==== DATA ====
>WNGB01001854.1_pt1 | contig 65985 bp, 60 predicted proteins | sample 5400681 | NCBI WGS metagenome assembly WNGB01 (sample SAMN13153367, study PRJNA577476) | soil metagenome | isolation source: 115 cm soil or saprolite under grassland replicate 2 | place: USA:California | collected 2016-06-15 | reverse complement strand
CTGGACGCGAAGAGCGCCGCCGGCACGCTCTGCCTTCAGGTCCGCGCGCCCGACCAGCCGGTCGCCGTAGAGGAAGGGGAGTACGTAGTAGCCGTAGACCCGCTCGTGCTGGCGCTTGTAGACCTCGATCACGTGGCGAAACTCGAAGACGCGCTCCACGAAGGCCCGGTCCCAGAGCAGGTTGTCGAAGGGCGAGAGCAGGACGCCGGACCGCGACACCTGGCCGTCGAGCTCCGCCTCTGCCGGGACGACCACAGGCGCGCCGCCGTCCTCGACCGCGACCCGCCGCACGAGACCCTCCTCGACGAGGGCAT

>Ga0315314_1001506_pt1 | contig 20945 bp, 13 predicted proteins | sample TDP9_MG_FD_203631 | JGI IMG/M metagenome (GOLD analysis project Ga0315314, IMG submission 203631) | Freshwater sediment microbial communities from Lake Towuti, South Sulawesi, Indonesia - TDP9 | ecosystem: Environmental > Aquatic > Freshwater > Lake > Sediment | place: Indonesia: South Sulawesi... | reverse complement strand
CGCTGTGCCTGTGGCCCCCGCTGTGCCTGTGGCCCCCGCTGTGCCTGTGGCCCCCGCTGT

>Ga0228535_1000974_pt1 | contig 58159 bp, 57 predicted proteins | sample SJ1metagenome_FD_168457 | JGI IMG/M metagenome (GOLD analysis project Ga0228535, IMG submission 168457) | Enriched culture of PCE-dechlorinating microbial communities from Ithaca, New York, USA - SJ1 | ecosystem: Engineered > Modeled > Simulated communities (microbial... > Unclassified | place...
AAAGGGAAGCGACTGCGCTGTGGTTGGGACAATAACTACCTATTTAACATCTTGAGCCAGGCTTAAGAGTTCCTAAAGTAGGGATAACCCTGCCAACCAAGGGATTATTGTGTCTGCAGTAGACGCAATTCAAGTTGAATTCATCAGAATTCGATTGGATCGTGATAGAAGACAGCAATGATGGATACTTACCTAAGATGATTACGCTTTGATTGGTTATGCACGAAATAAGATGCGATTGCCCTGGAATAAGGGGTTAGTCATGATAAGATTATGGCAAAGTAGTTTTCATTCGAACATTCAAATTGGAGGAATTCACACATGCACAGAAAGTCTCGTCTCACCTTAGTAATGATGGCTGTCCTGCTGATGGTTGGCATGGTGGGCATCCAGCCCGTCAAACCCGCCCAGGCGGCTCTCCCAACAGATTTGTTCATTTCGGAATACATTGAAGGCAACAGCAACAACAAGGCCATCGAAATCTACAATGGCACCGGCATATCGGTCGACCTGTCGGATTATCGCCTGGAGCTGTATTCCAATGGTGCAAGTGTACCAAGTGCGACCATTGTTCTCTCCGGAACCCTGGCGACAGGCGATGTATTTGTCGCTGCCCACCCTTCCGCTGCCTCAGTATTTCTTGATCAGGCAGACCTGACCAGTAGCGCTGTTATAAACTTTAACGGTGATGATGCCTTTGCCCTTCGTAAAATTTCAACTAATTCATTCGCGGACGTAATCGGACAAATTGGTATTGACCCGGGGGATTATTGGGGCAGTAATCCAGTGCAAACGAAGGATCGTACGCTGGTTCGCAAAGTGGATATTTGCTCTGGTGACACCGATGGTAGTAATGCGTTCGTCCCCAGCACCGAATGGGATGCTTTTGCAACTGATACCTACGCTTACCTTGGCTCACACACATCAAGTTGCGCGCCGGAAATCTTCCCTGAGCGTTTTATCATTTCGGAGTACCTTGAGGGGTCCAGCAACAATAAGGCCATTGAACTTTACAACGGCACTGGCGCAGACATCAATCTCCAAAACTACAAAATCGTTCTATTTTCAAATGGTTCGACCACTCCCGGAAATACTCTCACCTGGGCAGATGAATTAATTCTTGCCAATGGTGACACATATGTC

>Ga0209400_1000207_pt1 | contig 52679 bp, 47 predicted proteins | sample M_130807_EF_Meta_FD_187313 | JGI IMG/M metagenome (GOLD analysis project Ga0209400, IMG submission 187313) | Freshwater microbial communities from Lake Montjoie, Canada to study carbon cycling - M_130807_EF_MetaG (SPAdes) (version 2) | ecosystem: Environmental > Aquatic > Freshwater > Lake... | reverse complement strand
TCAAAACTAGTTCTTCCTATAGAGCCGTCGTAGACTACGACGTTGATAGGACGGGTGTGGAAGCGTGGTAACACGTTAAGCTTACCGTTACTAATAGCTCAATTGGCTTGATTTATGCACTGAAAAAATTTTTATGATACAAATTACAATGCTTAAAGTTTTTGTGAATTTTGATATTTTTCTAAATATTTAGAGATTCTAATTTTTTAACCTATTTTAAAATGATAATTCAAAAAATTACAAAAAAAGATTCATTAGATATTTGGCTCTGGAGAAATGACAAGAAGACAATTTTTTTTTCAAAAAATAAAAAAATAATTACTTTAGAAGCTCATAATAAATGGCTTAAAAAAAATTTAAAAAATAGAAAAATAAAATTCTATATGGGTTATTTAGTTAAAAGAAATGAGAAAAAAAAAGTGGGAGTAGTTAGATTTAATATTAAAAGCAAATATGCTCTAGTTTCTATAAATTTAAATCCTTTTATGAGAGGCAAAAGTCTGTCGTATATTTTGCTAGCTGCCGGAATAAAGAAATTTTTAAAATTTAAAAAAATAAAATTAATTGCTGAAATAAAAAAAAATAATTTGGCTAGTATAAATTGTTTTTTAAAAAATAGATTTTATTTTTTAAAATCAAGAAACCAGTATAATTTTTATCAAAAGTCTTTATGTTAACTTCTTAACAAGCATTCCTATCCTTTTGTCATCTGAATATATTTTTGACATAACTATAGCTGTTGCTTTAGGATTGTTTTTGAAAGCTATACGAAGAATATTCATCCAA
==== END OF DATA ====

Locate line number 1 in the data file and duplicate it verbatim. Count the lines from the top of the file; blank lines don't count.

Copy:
>WNGB01001854.1_pt1 | contig 65985 bp, 60 predicted proteins | sample 5400681 | NCBI WGS metagenome assembly WNGB01 (sample SAMN13153367, study PRJNA577476) | soil metagenome | isolation source: 115 cm soil or saprolite under grassland replicate 2 | place: USA:California | collected 2016-06-15 | reverse complement strand